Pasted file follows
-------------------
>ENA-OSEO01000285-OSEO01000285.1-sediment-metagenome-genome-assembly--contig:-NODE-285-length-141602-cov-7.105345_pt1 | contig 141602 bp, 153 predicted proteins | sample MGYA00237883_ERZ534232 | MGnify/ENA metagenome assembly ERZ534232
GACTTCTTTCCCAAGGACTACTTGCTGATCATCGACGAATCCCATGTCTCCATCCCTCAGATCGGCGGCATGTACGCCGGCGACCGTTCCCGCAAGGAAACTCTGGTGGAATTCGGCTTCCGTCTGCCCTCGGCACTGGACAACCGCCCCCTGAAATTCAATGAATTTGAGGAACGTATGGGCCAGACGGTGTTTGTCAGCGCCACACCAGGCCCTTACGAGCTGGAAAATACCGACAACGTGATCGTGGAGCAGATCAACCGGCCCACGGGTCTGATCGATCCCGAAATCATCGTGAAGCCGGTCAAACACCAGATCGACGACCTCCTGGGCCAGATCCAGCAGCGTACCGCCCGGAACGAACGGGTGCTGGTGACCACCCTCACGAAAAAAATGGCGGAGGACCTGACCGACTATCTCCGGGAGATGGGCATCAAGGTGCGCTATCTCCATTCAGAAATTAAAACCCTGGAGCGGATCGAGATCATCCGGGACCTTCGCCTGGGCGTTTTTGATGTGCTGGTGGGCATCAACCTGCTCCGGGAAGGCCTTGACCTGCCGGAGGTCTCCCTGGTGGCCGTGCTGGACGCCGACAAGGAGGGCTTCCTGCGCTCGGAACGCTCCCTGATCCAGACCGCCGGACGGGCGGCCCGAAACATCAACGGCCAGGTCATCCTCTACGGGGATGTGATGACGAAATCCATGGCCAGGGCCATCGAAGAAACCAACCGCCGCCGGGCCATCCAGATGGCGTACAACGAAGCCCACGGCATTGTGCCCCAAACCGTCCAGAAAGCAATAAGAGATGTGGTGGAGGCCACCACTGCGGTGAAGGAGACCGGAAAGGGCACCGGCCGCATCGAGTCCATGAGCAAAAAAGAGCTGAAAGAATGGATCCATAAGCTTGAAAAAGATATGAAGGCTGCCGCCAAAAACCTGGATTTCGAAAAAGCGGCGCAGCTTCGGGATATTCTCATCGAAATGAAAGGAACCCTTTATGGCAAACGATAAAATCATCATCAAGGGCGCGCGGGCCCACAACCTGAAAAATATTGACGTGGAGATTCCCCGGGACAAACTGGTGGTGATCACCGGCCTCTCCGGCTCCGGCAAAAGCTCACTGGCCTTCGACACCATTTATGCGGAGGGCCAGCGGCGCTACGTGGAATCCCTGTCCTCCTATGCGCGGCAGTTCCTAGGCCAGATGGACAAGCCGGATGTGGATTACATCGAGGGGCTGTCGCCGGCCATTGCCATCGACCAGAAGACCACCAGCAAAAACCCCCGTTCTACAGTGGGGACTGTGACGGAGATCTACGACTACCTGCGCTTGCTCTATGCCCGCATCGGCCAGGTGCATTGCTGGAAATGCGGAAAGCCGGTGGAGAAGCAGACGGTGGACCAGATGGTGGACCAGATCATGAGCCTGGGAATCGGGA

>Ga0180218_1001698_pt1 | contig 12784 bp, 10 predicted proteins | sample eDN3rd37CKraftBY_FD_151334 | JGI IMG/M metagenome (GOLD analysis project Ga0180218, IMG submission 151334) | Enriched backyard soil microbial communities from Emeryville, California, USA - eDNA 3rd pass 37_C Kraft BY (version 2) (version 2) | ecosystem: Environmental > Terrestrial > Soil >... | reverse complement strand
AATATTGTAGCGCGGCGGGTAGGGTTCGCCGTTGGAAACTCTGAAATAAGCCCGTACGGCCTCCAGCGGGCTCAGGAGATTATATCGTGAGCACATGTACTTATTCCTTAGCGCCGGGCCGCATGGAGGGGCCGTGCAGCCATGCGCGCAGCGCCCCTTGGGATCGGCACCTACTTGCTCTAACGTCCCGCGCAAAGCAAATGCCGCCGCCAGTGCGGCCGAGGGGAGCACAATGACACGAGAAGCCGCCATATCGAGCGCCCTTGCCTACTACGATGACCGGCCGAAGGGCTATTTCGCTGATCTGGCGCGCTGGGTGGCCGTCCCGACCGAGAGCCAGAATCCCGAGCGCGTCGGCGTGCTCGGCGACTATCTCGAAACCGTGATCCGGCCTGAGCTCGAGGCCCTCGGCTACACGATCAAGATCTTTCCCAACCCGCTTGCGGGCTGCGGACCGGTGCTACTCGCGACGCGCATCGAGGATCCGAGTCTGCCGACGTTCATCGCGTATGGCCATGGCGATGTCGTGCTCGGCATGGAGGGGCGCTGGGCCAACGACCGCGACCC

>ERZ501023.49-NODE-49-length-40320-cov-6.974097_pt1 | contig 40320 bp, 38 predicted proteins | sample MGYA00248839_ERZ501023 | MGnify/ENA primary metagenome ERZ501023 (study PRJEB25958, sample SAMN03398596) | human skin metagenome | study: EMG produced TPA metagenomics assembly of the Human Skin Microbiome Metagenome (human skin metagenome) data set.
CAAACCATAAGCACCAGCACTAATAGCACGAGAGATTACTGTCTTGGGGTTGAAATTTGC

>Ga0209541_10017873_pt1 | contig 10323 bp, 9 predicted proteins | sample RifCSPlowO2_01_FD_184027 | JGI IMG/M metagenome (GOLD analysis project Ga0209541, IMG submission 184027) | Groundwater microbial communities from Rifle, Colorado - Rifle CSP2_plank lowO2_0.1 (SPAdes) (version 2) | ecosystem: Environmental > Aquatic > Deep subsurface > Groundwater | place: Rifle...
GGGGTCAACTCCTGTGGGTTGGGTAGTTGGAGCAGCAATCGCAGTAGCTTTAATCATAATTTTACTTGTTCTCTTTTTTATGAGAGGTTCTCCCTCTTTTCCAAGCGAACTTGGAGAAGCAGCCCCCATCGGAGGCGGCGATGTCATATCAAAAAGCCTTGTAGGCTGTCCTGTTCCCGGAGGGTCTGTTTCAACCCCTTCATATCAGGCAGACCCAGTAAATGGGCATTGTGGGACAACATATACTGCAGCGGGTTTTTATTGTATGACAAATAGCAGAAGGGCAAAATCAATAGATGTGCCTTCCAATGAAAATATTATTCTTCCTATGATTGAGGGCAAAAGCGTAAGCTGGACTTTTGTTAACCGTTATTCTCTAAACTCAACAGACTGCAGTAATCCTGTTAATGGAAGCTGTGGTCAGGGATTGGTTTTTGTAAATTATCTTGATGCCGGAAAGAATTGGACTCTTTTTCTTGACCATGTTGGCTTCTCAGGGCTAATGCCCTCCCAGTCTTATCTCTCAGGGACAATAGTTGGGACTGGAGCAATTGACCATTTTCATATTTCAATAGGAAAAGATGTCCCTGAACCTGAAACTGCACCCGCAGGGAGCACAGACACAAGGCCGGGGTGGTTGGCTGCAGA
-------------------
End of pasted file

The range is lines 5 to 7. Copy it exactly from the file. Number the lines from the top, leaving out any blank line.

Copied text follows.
>ERZ501023.49-NODE-49-length-40320-cov-6.974097_pt1 | contig 40320 bp, 38 predicted proteins | sample MGYA00248839_ERZ501023 | MGnify/ENA primary metagenome ERZ501023 (study PRJEB25958, sample SAMN03398596) | human skin metagenome | study: EMG produced TPA metagenomics assembly of the Human Skin Microbiome Metagenome (human skin metagenome) data set.
CAAACCATAAGCACCAGCACTAATAGCACGAGAGATTACTGTCTTGGGGTTGAAATTTGC

>Ga0209541_10017873_pt1 | contig 10323 bp, 9 predicted proteins | sample RifCSPlowO2_01_FD_184027 | JGI IMG/M metagenome (GOLD analysis project Ga0209541, IMG submission 184027) | Groundwater microbial communities from Rifle, Colorado - Rifle CSP2_plank lowO2_0.1 (SPAdes) (version 2) | ecosystem: Environmental > Aquatic > Deep subsurface > Groundwater | place: Rifle...